Bella Swan moves from sunny Phoneix to overcast Forks, Washington when her mother remarries.  She doesn’t have high hopes for life in this new town until she meets hunky Edward Cullen.  The interest is mutual, but the closer Bella gets to Edward, the more she realizes that there’s more to him than meets the eye.

My thoughts:

I was a bit unsure about this rendition of Twilight when I checked it out from the library.  I’m a fan of the Twilight series, but I was concerned this would be boring, maybe because I already know the story so well.  I guess I had the attitude of, yeah I already know that story.  Not the best way to start a book–with an attitude.

The artistic style is different from most of the graphic novels I’ve read, but it’s not unfamiliar to me.  It’s actually very similar to the type of artwork my niece does–with a strong Asian influence.  Young Kim does amazing eyes–amazing!  At times the characters’ proportions were a little off, especially if they were posing at an odd angle, but it wasn’t too bad.  (Poor Edward, in one scene, looks like he has a hunched shoulder.  Tee-hee!)

Overall, I enjoyed seeing the story told from a fresh perspective.  Young had an idea of how the story should look and she utilized some interesting and inventive scene setup and angles throughout the book.  Text was really kept to a minimum, but what was included got to the meat of the story.  It seemed to flow well and make sense.  So, even though I went into the book with an attitude, I enjoyed it and am looking forward to the second volume.  This one leaves off right in the middle of the story.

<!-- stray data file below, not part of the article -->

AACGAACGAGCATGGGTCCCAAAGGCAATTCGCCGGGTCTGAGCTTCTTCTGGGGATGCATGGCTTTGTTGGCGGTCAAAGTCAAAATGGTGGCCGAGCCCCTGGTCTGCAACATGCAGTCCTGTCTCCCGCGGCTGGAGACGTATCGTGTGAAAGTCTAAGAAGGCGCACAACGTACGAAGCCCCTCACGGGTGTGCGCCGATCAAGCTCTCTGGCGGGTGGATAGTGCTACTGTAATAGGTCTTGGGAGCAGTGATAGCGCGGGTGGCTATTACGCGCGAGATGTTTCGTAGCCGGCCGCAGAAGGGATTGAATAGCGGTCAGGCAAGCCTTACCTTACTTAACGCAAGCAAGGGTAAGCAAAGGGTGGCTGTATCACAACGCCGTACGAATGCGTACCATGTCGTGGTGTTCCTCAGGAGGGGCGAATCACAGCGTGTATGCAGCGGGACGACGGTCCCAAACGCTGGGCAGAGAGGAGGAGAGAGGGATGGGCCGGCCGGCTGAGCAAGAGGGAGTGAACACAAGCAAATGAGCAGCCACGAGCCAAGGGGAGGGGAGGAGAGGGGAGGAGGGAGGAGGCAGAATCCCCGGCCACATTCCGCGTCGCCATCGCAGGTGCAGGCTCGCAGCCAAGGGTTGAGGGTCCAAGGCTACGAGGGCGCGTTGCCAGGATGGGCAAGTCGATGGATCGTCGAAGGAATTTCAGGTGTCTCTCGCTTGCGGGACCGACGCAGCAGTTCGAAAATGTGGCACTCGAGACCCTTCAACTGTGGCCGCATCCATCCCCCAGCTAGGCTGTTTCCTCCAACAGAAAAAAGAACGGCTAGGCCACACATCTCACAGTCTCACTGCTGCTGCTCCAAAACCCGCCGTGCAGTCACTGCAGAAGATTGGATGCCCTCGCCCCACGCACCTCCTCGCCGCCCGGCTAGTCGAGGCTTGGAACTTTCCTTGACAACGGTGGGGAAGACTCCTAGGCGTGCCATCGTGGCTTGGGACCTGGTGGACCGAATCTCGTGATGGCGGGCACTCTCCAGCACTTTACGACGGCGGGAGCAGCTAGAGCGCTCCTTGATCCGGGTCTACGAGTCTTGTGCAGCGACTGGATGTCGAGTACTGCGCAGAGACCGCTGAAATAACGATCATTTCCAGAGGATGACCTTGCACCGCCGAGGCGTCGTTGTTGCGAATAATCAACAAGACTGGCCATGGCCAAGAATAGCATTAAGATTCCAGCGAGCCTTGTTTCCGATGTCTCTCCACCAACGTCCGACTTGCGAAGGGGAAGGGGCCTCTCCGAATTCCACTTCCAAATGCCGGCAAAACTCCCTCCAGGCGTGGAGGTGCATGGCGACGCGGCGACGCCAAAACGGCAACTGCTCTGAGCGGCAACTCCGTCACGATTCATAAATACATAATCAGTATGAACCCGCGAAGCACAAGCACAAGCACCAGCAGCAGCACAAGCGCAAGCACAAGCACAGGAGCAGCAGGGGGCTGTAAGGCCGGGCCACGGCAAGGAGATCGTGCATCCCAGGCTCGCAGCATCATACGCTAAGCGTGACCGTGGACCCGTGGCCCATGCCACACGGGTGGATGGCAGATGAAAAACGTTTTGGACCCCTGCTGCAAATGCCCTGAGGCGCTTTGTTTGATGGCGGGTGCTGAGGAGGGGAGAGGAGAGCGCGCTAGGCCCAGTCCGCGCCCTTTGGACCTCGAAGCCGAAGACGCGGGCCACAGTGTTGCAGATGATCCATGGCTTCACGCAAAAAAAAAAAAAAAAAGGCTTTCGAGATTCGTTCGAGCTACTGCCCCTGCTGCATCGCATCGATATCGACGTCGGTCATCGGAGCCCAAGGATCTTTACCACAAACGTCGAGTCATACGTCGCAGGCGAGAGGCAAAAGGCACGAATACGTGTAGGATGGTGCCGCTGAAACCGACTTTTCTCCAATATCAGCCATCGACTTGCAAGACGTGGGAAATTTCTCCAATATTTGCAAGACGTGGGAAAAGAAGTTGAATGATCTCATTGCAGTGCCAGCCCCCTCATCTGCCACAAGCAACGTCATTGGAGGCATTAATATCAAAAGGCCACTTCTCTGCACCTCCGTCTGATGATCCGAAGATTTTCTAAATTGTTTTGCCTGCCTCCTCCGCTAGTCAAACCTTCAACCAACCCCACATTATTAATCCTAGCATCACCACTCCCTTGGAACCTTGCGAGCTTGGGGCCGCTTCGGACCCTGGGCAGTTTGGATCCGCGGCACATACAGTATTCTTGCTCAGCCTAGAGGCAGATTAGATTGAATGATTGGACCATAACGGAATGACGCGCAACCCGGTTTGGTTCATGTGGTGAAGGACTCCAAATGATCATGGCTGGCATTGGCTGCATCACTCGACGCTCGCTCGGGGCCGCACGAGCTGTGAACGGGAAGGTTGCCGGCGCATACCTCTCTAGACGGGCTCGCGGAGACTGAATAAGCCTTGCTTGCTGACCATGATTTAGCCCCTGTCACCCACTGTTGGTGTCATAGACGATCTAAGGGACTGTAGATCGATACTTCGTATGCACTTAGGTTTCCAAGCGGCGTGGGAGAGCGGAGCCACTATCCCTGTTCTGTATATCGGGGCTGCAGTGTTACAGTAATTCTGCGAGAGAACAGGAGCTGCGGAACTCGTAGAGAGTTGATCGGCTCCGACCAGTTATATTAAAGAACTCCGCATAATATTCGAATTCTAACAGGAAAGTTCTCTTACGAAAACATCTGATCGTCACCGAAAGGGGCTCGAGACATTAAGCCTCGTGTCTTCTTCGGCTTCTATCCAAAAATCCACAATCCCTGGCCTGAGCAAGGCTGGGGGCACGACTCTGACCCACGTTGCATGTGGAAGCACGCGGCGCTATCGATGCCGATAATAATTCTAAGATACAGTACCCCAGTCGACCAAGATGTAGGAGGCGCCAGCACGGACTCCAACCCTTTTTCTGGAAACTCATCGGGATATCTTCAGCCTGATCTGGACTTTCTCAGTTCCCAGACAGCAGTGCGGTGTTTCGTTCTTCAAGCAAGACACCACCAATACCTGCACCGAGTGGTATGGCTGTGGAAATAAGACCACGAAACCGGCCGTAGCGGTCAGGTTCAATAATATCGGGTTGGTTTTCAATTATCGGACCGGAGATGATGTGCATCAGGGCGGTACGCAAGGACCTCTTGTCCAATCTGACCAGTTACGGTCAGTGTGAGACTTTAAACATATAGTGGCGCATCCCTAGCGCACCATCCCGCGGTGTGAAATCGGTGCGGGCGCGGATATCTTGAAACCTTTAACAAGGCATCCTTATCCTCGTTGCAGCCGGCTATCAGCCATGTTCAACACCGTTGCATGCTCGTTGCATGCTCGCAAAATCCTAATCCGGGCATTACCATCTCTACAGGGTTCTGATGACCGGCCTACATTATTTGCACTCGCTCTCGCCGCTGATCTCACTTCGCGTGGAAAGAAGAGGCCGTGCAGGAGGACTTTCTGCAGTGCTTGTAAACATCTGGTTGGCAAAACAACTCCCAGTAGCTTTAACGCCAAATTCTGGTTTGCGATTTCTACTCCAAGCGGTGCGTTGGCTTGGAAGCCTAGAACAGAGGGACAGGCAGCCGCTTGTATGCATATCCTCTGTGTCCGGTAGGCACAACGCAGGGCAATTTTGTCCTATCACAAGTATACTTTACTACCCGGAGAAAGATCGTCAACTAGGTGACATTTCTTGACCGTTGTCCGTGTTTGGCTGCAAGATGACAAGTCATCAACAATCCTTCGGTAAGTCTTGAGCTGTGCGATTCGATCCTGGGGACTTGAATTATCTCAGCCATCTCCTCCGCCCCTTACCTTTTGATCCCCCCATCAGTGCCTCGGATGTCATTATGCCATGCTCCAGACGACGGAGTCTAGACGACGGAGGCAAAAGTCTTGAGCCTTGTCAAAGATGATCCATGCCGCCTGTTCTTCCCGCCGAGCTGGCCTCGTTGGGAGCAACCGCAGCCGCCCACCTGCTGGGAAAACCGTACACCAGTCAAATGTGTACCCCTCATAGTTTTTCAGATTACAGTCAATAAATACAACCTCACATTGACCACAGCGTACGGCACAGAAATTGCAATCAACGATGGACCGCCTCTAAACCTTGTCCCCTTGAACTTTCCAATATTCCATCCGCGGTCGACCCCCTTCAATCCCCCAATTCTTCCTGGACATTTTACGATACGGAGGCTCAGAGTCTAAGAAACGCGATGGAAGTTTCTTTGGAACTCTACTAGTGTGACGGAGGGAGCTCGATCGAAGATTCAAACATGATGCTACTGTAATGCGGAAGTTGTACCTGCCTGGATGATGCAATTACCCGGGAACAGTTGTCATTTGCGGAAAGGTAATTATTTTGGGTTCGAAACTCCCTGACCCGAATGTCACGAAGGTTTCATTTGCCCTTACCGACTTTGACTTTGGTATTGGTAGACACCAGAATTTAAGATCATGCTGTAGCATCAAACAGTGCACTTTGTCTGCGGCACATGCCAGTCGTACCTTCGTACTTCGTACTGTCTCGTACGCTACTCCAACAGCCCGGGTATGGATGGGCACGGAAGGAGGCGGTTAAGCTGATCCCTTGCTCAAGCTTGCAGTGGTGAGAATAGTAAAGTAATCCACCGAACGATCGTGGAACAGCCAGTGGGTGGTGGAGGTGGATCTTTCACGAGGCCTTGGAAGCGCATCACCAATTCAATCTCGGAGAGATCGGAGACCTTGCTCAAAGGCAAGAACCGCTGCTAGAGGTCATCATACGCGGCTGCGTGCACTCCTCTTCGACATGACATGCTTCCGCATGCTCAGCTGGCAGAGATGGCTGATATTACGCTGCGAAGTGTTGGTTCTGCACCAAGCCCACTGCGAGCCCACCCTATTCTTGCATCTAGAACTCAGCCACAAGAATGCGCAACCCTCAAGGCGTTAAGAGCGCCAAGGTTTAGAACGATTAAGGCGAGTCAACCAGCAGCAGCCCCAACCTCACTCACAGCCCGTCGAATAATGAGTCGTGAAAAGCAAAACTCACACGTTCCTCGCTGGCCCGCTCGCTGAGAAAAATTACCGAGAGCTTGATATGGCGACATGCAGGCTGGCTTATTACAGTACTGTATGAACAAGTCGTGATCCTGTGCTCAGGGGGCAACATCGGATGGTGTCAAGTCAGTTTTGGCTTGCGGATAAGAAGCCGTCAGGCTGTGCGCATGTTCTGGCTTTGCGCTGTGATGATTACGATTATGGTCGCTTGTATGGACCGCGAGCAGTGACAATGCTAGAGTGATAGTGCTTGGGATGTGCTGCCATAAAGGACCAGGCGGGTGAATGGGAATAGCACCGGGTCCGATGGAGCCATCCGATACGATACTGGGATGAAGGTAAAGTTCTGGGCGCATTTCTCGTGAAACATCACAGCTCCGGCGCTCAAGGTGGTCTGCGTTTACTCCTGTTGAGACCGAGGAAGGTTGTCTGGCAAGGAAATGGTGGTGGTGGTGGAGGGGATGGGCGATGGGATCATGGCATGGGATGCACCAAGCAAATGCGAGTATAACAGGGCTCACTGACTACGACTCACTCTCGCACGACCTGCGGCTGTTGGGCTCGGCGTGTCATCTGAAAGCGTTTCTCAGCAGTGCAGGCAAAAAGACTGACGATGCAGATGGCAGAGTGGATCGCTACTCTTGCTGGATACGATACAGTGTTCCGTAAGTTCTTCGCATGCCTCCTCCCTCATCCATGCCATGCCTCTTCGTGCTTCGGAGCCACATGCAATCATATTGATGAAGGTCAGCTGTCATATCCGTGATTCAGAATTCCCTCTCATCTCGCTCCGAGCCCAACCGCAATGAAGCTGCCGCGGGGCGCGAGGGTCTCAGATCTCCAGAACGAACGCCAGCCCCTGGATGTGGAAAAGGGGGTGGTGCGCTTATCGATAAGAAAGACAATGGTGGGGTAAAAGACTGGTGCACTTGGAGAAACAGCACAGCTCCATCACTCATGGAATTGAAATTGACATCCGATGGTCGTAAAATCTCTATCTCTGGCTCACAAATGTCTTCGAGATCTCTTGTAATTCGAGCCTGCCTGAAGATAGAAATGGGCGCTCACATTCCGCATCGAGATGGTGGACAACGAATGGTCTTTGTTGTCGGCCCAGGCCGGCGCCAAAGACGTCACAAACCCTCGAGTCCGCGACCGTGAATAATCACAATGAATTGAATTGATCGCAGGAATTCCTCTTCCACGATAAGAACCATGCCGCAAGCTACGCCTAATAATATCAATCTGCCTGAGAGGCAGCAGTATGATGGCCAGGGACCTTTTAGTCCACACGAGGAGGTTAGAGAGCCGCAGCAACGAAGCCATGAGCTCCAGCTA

I recommend Twilight: The Graphic Novel, Volume 1 to Twilight fans.  It’s fun to see a new take on the story.

Rating: 3 1/2 Stars

Until next time…

Lori

National Geographic Guide to the World’s Supernatural Places: More Than 250 Spine-Chilling Destinations Around the Globe by Sarah Bartlett

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My son brought home Supernatural Places from the library.  I put it up on the shelf because I didn’t want my younger kids finding it; some of the illustrations are rather spooky.  It looked quite compelling, so I perused it one evening once the kids had gone to bed.

Premise:

This is a non-fiction reference book, which gives you a short blurb on many different supernatural locations around the world.  It covers everything from haunted houses to ancient ruins, people groups to natural spaces.  One page is devoted to each location, and includes a photo and basic information.  The sections include: Haunted Places, Vampire Haunts, Witchcraft and the Dark Arts, Sacred Places, UFO Hot Spots, and Myths & Legends.

My thoughts:

I found this book utterly fascinating, and definitely spooky!  I’m not into horror, so this is about as macabre as I like to go.  Some of the entries are icky–such as the cannibalistic clan in Scotland during the 17th century.  Most of the entries are not gory, but be warned that there are a few.  The photos are wonderful–I love reference books with good photography!

This book is a great teaser for many interesting places and events throughout history.  It’s good as a jumping off point, if you want to do more research and a fuller study of some of these fascinating places.  It would also make a great coffee table book.

I would recommend this book for older teens to adults because of the mature subject matter.

Possible objections:

  • occult themes
  • sexual themes
  • gory elements
  • general scariness

Rating: 4 Stars

Until next time…

Lori